Foreign Minister: Tunisia Proves 'Bridge Between Islam and Democracy Can Work'

Secretary of State Rex Tillerson meets with Tunisian Foreign Minister Khemaies Jhinaoui at the State Department in Washington on March 13, 2017. (AP Photo/Molly Riley)

WASHINGTON – Tunisian Foreign Minister Khemaies Jhinaoui on Tuesday called on President Donald Trump to continue financial support for the North African nation in order to combat radical Islam in the region.


Tunisia is considered the most successful democratic uprising from 2011 Arab Spring, and is the country from which the global movement originated, but Jhinaoui stopped short of calling his government a democracy. He described Tunisia as a 6-year-old child who will need U.S. and European support to grow into a true democracy.

“I think the uniqueness of [the Tunisian Revolution] is to show to the rest of the world that this bridge between Islam and democracy can work,” Jhinaoui, who met in Washington separately with Secretary of State Rex Tillerson and Sen. John McCain (R-Ariz.) on Monday, said at the United States Institute of Peace. “This is a Muslim-Arab country proud of its heritage but ready to spur international values and become a member of the concert of democratic nations. I think we are on the right path.”

The Tunisian Revolution was triggered in January 2011 following the suicide of 26-year-old street vendor Mohamed Bouazizi, who lit himself on fire in public after government officials allegedly harassed him and confiscated materials he needed for work. The revolt, also known as the Jasmine Revolution, led to the ouster of longtime president Zine El Abidine Ben Ali and inspired Arab Spring uprisings in several other countries.

Jhinaoui said Tuesday that U.S. support, which surged in the final years of Barack Obama’s presidency, has been critical to Tunisia’s success. The Obama administration in 2015 provided $100 million in military and counterterrorism support to Tunisia, bringing the total amount of support following the 2011 uprising to nearly $700 million.


Jhinaoui called the Tunisia uprising “an explosion of freedom of expression,” pointing to the 86 newspapers that have sprouted up in a country where just one existed for about 60 years.

“We are very proud of the achievement made on the democratic process, but still we are just in the beginning,” he said. “We are not a democracy yet. We are aspiring to become a real democracy, but democracy with security, with economy, with prosperity, with shared prosperity among Tunisians.”

Tunisia’s transformation into a democratic state has been fraught with setbacks and threats, Jhinaoui said, pointing to the terrorist attacks that plagued the country in 2015. In March of that year, three gunmen killed 22 people at the landmark Bardo Museum in the country’s capital of Tunis. Though ISIS claimed responsibility for the attack, the Tunisian government later raided and killed members of a local al-Qaeda splinter group.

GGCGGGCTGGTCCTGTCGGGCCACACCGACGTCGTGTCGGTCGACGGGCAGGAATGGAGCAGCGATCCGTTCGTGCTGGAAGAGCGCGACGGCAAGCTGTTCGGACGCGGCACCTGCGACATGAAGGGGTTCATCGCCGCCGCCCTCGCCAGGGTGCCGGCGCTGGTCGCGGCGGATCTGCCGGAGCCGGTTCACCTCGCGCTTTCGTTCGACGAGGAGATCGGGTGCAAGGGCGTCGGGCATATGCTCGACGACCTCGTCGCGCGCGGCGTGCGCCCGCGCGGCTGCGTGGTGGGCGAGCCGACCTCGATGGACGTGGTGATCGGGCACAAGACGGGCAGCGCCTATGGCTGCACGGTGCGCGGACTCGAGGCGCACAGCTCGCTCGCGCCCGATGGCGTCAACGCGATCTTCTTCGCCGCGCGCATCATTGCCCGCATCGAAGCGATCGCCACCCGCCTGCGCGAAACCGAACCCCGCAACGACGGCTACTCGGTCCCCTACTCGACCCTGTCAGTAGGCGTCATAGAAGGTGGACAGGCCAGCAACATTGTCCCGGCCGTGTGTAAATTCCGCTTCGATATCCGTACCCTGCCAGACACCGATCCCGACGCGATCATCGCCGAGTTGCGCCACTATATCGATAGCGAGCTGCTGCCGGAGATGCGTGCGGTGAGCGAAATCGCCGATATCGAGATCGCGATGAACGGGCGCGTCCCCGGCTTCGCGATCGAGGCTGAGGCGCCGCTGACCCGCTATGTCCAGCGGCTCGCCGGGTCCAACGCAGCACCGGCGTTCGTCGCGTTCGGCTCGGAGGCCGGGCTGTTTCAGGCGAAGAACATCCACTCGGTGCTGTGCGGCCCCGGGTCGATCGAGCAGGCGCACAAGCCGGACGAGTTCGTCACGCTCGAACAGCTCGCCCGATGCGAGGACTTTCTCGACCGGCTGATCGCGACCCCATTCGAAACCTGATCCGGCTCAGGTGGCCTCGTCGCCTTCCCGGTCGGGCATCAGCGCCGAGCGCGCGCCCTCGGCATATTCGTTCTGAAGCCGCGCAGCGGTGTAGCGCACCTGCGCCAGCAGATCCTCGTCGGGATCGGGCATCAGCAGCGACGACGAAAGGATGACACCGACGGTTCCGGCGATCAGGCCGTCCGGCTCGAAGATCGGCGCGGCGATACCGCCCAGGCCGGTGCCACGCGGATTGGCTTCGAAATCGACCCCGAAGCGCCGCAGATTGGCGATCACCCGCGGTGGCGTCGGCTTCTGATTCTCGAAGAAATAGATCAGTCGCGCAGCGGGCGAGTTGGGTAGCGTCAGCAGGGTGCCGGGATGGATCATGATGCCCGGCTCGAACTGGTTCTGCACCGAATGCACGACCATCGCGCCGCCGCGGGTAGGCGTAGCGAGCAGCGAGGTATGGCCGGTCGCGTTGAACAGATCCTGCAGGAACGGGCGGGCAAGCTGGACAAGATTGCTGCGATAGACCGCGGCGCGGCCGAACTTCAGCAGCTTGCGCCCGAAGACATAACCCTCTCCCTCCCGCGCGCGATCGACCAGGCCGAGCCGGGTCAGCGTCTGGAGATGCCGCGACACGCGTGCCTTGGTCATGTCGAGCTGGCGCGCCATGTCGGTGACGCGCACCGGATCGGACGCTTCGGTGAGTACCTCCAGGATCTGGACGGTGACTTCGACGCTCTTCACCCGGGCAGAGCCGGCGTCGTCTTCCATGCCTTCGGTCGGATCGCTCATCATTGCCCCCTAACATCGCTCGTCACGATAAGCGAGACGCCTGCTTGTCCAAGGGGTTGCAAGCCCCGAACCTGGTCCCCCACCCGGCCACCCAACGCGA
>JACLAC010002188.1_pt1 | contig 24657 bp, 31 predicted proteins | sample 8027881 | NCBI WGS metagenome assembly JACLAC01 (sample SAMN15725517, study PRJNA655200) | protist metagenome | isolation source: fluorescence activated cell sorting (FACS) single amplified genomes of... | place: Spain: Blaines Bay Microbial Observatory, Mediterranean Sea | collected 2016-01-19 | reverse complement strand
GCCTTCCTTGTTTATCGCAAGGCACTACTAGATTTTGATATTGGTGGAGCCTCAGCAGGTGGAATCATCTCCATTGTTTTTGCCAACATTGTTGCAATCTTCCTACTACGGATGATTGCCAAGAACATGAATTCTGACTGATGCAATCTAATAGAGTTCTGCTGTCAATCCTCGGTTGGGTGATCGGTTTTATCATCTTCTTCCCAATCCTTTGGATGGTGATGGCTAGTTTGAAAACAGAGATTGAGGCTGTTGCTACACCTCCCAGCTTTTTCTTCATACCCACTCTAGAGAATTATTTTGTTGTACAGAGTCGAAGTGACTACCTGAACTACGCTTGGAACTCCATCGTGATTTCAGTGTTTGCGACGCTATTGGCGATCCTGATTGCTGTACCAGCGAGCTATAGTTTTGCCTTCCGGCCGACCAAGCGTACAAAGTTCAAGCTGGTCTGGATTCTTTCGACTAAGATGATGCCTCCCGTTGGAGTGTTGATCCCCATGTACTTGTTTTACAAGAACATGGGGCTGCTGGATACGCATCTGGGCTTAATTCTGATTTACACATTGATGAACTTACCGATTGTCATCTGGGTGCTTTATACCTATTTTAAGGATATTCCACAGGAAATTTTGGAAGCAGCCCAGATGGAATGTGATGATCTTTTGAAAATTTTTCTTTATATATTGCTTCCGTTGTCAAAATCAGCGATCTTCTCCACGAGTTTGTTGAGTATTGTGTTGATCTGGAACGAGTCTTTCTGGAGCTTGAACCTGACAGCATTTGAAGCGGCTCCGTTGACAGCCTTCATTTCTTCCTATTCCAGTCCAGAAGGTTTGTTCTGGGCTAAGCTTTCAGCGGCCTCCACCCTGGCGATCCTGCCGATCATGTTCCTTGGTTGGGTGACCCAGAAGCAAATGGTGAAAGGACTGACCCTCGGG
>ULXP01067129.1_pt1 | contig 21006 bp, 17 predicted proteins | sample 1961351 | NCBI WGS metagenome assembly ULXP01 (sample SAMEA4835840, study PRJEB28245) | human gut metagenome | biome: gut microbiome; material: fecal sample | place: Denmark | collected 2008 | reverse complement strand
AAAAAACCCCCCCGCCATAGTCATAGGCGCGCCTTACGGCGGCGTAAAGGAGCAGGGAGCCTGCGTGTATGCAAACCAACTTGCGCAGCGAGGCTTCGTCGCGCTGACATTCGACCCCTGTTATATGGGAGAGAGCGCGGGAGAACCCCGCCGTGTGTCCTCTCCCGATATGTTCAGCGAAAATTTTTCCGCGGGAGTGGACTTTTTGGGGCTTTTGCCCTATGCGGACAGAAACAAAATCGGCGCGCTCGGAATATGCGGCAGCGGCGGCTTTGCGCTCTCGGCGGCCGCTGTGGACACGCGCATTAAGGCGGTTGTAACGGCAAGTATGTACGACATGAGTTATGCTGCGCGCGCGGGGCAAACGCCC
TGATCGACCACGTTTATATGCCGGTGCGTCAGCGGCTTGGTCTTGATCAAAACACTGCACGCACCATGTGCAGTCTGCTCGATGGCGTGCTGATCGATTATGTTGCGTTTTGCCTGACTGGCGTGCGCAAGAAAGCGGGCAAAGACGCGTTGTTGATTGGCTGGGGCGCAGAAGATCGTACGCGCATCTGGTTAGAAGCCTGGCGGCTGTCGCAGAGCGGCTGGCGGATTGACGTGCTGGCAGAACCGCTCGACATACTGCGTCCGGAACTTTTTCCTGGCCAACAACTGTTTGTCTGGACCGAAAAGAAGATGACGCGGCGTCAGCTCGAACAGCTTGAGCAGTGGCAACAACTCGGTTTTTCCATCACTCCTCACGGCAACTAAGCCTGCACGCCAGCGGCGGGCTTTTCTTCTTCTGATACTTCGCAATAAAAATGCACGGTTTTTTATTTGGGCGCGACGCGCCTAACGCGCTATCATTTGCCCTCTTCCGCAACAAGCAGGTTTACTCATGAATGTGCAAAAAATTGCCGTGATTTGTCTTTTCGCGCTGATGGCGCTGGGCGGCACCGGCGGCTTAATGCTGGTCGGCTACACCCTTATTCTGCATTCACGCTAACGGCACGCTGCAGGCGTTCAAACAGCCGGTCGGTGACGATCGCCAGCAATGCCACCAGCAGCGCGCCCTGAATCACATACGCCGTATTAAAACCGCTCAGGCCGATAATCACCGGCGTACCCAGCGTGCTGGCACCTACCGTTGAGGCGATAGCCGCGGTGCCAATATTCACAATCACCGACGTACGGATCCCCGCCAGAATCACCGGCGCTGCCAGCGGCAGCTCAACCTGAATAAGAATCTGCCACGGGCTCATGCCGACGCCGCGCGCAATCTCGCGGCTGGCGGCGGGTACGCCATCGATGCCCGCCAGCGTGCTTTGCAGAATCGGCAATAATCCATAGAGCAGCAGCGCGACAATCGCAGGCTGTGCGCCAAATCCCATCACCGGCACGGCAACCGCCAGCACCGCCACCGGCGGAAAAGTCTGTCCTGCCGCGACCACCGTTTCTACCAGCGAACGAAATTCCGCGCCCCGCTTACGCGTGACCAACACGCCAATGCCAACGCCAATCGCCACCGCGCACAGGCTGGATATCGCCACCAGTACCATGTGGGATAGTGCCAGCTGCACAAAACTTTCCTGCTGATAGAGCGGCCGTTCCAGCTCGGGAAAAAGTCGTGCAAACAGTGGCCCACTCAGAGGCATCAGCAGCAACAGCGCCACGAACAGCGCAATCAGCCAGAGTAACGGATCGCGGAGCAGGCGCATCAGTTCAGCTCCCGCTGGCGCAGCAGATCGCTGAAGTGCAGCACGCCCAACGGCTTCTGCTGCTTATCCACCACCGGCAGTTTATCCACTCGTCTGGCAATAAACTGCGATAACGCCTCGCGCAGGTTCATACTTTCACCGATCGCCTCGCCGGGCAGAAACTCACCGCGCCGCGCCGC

Another attack followed in June 2015, when extremist Seifeddine Rezgui Yacoubi gunned down 38 people at a beach hotel in Sousse. Then in November 2015, ISIS claimed responsibility for a suicide bombing on a bus transporting members of the Tunisian presidential guard in Tunis, killing 12 people.

“The Tunisian experience is still fragile and vulnerable to domestic and regional threat,” Jhinaoui said. “Recent worldwide tragic events have demonstrated the expansion of the world map of terrorism, showcasing its global aspect, which needs proper response not just by military means but by also an economic and social approach.”


He said the most significant threat to stability in Tunisia is the ongoing conflict in Libya, which grew out of the Arab Spring protests and resulted in the ouster and death of Moammar Gadhafi. The conflict has left the country’s oil industry devastated and resulted in tens of thousands dead.

Jhinaoui in February met with the foreign ministers of Algeria and Egypt in an attempt to find peaceful resolution in Libya. The group signed the Tunis Declaration, voicing a commitment to ending the turmoil in Libya. The trilateral agreement, he said, needs the support of other international partners as Tunisia and the U.S. have a mutual interest in combating terrorism and bolstering democratic efforts in the region.

“Tunisia, with the collaboration of the European Union and American partners, could be a model for countries that are capable of social resilience in the fight against the scorch of terrorism and extremism in the region,” Jhinaoui said.


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